Fulbright student Rohullah Naderi is committed to changing the political landscape in Afghanistan. A master’s degree student in Lehigh University’s political science department, Naderi hopes to return to his native country after graduation and run for parliament.
“I am passionate about political science and this passion was inculcated in me by my father who himself is a politician, although he has retired from active politics a couple of years ago,” explains Naderi. “My father has been involved in the political affairs of the country since 1979. I have followed his political activities for quite some time and it has been very fascinating to me. This motivated me to study political science academically in order to hone my political knowledge and skills.
“I have a strong leaning to continue with the political legacy of my father. It is a huge challenge to fill his big shoes as he devoted almost his entire life first to the liberation of Afghanistan in the 1980s from Soviet invasion and then to its reconstruction in the post-Taliban era. “The political knowledge and skills that I gain at Lehigh would hopefully help me to succeed as a politician and bring about positive change in the political atmosphere of Afghanistan,” he says.
Naderi clearly understands the challenges he will face, both in mounting a successful election campaign and in effecting change in his country’s fledgling post-Taliban democracy. He expects to finish his studies in summer 2017 and plans to be a candidate in parliamentary elections that would tentatively take place in mid-2017. “Gathering a committed campaign team, raising funds, managing the campaign communicating with the voters about electionissues and finally mobilizing them to elect me would be complex challenges,” he says. “I hope the academic exposure to political science at Lehigh and observing American election campaigns would stand me out to replicate it in Afghanistan.”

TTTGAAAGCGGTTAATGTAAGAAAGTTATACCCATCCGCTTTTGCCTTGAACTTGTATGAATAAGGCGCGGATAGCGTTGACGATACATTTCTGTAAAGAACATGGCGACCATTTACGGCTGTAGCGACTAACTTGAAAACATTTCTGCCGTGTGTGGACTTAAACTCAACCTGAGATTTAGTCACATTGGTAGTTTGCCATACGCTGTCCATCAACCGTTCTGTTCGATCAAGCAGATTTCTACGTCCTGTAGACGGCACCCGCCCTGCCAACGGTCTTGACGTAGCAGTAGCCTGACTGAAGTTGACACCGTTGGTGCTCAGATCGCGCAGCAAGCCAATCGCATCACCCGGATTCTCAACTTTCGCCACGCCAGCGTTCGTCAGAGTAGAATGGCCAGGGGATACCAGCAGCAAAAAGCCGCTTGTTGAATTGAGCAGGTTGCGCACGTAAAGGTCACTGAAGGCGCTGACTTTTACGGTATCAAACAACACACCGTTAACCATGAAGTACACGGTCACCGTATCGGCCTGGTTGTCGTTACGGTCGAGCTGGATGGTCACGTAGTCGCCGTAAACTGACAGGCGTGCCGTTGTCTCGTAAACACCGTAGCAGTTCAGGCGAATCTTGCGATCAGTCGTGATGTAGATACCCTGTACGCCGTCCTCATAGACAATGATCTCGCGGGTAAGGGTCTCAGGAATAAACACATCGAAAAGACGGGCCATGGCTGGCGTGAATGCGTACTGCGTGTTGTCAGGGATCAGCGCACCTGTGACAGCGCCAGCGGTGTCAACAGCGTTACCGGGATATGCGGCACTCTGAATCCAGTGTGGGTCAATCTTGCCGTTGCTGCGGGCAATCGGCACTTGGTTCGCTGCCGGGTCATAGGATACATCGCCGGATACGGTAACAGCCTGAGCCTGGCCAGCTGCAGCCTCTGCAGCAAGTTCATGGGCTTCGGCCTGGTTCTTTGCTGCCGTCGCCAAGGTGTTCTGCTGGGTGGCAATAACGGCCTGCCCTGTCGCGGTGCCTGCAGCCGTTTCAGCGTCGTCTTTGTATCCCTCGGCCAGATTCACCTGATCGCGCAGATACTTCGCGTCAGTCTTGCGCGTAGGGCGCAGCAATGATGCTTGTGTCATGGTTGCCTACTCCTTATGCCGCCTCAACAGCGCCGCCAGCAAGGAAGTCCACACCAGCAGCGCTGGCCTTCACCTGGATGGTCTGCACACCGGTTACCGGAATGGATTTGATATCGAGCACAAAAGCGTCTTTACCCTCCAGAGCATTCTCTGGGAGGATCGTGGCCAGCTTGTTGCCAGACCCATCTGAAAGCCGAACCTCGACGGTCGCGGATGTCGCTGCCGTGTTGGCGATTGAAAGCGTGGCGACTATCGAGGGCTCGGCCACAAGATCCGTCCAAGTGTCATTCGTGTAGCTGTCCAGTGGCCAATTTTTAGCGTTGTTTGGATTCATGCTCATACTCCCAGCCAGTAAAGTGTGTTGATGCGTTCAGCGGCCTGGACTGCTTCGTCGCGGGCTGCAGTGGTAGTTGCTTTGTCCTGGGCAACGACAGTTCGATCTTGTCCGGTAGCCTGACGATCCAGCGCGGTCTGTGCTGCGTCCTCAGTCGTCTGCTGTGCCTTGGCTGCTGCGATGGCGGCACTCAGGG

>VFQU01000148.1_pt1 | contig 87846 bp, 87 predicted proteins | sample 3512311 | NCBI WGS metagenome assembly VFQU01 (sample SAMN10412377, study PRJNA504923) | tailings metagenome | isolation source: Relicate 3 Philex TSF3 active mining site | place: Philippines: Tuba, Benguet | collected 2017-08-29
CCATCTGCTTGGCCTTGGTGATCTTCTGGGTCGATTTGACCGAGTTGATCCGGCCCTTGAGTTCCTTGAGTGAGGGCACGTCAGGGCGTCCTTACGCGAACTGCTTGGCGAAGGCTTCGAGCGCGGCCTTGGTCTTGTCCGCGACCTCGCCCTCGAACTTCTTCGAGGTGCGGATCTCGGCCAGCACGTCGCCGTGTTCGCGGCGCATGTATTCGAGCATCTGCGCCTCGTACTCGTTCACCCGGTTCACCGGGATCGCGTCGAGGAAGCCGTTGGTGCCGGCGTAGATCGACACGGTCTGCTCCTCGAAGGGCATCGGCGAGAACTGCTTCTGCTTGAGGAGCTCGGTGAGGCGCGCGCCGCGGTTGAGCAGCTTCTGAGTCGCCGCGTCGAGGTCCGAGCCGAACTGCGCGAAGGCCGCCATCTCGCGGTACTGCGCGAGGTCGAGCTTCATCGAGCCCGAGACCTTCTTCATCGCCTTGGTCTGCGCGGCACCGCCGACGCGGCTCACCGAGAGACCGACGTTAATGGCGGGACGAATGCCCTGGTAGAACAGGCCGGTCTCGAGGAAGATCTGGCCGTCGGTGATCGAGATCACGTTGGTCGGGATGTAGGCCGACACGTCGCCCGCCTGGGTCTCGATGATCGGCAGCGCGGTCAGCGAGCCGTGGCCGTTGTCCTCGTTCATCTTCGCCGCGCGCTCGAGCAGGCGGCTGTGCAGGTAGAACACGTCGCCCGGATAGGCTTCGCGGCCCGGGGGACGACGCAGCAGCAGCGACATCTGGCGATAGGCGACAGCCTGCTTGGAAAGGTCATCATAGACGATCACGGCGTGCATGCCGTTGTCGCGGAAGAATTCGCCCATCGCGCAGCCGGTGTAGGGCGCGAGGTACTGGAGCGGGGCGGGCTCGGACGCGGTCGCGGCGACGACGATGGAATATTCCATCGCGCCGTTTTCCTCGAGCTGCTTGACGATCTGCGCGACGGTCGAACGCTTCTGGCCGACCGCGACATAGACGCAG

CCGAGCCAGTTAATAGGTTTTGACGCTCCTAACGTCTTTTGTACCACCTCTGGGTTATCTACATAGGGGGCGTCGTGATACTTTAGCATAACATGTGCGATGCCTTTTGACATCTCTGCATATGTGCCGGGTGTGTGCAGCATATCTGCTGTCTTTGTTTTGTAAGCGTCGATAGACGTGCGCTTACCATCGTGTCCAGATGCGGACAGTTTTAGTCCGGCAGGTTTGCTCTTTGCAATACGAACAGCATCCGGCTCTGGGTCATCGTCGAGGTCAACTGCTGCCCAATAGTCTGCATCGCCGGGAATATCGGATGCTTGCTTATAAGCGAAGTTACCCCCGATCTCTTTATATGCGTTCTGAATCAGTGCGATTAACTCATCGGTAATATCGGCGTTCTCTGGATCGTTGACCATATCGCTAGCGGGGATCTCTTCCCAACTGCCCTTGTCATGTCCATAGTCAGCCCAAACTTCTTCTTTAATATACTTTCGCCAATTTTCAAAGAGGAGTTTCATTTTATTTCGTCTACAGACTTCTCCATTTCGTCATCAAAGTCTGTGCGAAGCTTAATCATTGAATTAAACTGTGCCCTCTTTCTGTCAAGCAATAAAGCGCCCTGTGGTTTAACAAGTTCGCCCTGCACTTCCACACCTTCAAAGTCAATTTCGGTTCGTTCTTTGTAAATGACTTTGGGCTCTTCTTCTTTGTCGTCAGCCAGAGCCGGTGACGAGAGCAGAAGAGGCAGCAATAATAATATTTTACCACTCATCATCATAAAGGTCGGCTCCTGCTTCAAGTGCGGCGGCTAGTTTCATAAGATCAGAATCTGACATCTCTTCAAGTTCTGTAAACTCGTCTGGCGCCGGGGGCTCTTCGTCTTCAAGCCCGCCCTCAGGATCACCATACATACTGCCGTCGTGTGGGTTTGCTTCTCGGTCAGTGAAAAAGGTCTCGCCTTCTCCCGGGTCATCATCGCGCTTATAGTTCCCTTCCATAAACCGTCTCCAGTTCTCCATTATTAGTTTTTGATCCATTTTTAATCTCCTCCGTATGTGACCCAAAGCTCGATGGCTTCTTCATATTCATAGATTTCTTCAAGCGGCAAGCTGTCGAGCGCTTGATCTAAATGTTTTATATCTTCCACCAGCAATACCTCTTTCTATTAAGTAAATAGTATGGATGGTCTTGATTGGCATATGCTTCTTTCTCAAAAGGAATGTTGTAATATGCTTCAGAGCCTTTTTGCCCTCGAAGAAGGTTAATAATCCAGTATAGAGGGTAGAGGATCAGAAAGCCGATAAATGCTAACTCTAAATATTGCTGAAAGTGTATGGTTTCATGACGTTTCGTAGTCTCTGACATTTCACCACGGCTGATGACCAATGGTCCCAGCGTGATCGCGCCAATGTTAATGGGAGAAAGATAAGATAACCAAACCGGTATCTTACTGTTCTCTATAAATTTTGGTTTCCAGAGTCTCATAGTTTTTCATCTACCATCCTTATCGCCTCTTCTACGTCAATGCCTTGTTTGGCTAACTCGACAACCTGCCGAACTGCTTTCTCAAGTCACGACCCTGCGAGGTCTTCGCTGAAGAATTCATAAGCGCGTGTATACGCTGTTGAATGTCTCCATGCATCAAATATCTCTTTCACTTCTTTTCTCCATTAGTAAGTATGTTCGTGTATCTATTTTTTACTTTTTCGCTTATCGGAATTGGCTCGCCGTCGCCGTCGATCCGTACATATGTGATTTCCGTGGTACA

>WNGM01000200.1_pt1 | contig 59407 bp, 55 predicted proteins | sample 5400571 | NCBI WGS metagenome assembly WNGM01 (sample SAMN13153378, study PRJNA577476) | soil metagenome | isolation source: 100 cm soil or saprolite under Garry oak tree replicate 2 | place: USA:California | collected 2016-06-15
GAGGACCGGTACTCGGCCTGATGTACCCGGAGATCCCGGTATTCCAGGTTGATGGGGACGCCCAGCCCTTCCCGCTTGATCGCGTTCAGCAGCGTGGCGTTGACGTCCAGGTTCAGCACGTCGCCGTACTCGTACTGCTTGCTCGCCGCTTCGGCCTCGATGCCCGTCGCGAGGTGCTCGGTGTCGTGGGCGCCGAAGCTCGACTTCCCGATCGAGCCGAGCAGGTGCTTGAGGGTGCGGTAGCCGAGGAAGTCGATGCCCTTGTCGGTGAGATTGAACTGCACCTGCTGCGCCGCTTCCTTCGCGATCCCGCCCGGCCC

Naderi plans to run for parliament to represent the province of Diakundi, which he describes as a relatively remote and neglected region located in central Afghanistan with a predominantly Hazara population. The idea of running for parliament occurred to Naderi during a trip there in 2004.
“Spending some time in that part of the country, and particularly in the province of Diakundi, was upsetting and frustrating. There hasn’t been any development in the region following the overthrow of the Taliban in 2001. Although the number of children going to school has increased, the quality of education at schools has left a lot to be desired. The health care system is poor and people from other districts and localities have to travel far and wide to access medical care in Kabul, the capital of the province.
“Those who are in critical condition cannot even make it to Kabul due to poor transport infrastructure. The distance between Kabul and Diakundi is not very long, and construction of two tunnels will do the job and can save valuable lives. Influencing public policies and programs in favor of addressing these issues will form my immediate priorities and have formed the basis of my candidacy for parliament,” he explains. Originally from the Uruzgan province in central Afghanistan, Naderi and his family have lived in Kabul since returning to the country in 2004. Prior to that, they were refugees living in Pakistan. Naderi received his undergraduate degree from Bangalore University in India, through a scholarship funded by the Indian government. His graduate studies at Lehigh are funded through a Fulbright Scholarship.